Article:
A Guide to Sleeping Better

By Amy Bellows, Ph.D.

Snoring

Snoring is noisy breathing during sleep that occurs when relaxed structures in the throat vibrate and make noise. Most snoring is harmless, though it can be a nuisance that interferes with the sleep of others. Some snoring can be stopped with lifestyle changes, particularly losing weight, cutting down on smoking and alcohol, and changing sleeping positions. This generally means keeping snorers off their backs and on their sides as a way to keep the airway more open during sleep. There are over-the-counter nasal strips that are placed over the nose to widen the space in the nose and make breathing easier. Read labels carefully because these strips are only intended to treat snoring. The labels point out certain symptoms that require a doctor’s care.

The trick is figuring out the cause of snoring. It could be related to allergies or structural abnormalities such as nasal polyps or enlarged adenoids, which are lymphoid tissue behind the nose.

If your snoring is loud and frequent and you also have excessive daytime sleepiness, you could have sleep apnea. People with sleep apnea tend to also be overweight, and it’s more common among men than women.

When a person with sleep apnea tries to breathe in air, it creates suction that collapses the windpipe and blocks the flow of air. Blood oxygen levels fall and the brain awakens the person, who then snorts or gasps for air and then resumes snoring. This cycle is typically repeated many times during the night. It results in frequent awakenings that prevent people from reaching the deepest stages of sleep, which leaves them sleepy during the day.

“In this case, snoring is not just noisy, but could be a silent killer,” says Jeffrey Hausfeld, M.D., the author of a book titled Don’t Snore Anymore and an associate professor of surgery in the department of otolaryngology at George Washington University School of Medicine and Health Sciences in Washington, D.C. “Sleep apnea has been linked to heart disease, high blood pressure, and stroke,” says Hausfeld, whose father suffered from sleep apnea and died of a stroke at age 66.

Hausfeld says that recognizing the signs of sleep apnea in children is a challenge because unlike adults, kids push through daytime sleepiness and keep going. “Sometimes you might see the child struggling to get air or moving around a lot in bed,” Hausfeld says. “Rather than being noticeably tired, kids with sleep apnea may do poorly in school.”

Doctors use an all-night sleep study to make a definitive diagnosis of sleep apnea. During the test, sensors are attached to the head, face, chest, abdomen, and legs. The sensors transmit data on how many times the person being tested wakes up, as well as changes in breathing and in blood oxygen levels.

Medications generally aren’t effective for sleep apnea. There are about 20 FDA-approved devices available by prescription for snoring and obstructive sleep apnea, says Susan Runner, D.D.S., branch chief for dental devices in the FDA’s Center for Devices and Radiological Health. “These work for some,” she says. “The devices pull the tongue or jaw forward to open the airway.” There are no similar over-the-counter devices approved by the FDA. Potential side effects include damage to the teeth and jaw joint.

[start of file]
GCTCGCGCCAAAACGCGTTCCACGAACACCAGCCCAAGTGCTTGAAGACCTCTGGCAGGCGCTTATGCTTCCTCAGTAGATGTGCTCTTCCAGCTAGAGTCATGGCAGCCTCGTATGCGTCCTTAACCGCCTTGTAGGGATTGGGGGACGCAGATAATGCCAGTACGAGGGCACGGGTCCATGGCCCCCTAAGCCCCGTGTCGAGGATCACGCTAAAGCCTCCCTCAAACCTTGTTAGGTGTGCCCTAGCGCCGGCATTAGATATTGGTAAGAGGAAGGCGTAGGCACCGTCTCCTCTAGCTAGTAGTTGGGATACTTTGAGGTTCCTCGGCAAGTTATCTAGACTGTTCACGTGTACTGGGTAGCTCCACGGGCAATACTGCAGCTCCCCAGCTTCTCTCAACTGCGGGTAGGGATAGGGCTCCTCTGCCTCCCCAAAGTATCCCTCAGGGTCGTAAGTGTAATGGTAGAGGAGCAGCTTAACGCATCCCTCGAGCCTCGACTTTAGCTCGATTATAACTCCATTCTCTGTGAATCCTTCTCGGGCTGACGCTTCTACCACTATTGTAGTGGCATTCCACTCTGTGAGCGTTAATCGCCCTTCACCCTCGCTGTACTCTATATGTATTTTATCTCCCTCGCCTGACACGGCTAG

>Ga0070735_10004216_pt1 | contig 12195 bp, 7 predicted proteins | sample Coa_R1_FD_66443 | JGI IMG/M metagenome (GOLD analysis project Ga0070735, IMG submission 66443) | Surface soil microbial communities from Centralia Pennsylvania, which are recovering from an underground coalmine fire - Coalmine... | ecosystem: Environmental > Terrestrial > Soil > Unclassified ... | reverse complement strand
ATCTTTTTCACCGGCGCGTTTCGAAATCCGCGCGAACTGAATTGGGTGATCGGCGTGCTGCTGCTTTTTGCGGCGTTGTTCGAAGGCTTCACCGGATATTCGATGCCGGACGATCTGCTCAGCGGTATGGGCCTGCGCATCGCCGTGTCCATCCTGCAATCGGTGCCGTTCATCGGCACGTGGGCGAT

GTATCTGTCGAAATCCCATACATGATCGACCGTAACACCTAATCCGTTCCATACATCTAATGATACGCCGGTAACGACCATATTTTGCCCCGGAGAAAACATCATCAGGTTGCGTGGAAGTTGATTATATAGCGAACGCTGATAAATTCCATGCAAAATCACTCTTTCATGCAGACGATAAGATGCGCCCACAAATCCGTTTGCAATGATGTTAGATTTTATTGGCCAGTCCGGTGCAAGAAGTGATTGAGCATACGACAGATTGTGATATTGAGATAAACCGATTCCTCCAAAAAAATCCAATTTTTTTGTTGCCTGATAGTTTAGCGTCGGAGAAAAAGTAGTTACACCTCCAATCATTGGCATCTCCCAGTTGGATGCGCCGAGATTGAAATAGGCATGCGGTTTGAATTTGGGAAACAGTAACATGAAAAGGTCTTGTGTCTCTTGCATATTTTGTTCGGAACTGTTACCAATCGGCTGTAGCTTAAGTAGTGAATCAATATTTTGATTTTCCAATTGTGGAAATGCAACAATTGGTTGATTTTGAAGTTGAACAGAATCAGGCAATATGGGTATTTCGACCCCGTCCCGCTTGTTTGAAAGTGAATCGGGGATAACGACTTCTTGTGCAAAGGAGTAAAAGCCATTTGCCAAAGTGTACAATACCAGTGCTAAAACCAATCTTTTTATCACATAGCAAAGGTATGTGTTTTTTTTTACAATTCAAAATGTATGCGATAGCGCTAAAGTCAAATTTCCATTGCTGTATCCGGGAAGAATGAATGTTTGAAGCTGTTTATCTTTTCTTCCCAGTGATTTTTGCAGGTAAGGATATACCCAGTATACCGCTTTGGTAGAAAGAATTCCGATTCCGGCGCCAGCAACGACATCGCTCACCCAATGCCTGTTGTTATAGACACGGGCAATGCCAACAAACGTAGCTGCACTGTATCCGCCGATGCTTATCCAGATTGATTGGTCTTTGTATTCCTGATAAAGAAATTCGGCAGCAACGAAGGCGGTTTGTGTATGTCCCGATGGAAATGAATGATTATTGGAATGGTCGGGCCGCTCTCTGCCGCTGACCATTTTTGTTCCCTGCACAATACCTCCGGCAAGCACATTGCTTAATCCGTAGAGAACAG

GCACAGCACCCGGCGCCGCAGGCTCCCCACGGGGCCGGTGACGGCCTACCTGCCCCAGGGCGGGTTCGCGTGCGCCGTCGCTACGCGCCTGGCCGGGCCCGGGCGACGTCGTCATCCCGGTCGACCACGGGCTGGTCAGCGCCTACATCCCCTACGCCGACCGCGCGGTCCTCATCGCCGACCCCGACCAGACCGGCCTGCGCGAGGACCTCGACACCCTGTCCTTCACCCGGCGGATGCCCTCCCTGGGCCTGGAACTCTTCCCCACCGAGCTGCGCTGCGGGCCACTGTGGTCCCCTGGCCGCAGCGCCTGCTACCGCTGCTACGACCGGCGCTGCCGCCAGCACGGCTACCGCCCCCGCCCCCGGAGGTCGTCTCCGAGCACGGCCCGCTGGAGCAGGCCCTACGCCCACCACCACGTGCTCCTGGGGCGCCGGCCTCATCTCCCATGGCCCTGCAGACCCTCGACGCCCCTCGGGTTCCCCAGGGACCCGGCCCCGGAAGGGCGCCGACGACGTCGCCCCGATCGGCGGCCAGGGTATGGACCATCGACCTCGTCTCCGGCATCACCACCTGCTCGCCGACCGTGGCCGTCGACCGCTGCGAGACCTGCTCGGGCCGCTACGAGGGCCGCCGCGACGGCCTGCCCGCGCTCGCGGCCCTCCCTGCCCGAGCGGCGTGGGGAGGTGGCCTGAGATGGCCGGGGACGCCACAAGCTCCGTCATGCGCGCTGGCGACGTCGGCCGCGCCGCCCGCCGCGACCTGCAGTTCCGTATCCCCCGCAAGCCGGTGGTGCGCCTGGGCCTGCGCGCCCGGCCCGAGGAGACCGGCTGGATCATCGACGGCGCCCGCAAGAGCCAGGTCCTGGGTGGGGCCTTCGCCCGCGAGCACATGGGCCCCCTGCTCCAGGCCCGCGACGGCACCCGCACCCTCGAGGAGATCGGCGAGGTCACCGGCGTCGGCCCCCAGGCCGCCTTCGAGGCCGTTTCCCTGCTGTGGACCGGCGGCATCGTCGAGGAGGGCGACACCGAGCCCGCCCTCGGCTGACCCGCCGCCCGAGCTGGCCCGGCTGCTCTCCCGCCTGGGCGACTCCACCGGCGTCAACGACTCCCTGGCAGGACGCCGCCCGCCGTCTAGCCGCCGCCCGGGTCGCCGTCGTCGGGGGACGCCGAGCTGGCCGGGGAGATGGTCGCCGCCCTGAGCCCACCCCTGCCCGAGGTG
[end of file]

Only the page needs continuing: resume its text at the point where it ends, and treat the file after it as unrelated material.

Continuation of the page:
The most common treatment for sleep apnea is continuous positive airway pressure (CPAP) with a device that pushes air through the airway at sufficient pressure to keep the airway open while sleeping. Radzikowski says using CPAP makes her feel rested during the day. It involves wearing a mask over the nose while sleeping. A blower attached to the mask pushes air through her nasal passages.

Surgery also is an option to treat snoring and sleep apnea. This may include removal of the tonsils or adenoids. To treat snoring, a laser-assisted procedure called uvulopalatoplasty is used to enlarge the airway by reshaping the palate and the uvula, making them less likely to vibrate. For sleep apnea, a laser procedure called uvulopalatopharyngoplasty is used to remove excessive tissue at the back of the throat.

If you’re troubled by sleep problems, ask your health-care provider about how your problem should be evaluated and which treatments may be appropriate for you. Experts say it’s important to know that you don’t have to suffer through sleep problems. Radzikowski says she had never heard of sleep apnea before the car accident that killed her husband.

“I was overweight and I knew I snored loudly. But snoring was like a big joke in our family,” she says. “I didn’t really take it seriously, and I wish I did.”

Sources: Food and Drug Administration; American Academy of Sleep Medicine; James Walsh, Ph.D., National Sleep Foundation

 

APA Reference
Bellows, A. (2006). A Guide to Sleeping Better. Psych Central. Retrieved on October 30, 2014, from http://psychcentral.com/lib/a-guide-to-sleeping-better/000199
Scientifically Reviewed
    Last reviewed: By John M. Grohol, Psy.D. on 30 Jan 2013
    Published on PsychCentral.com. All rights reserved.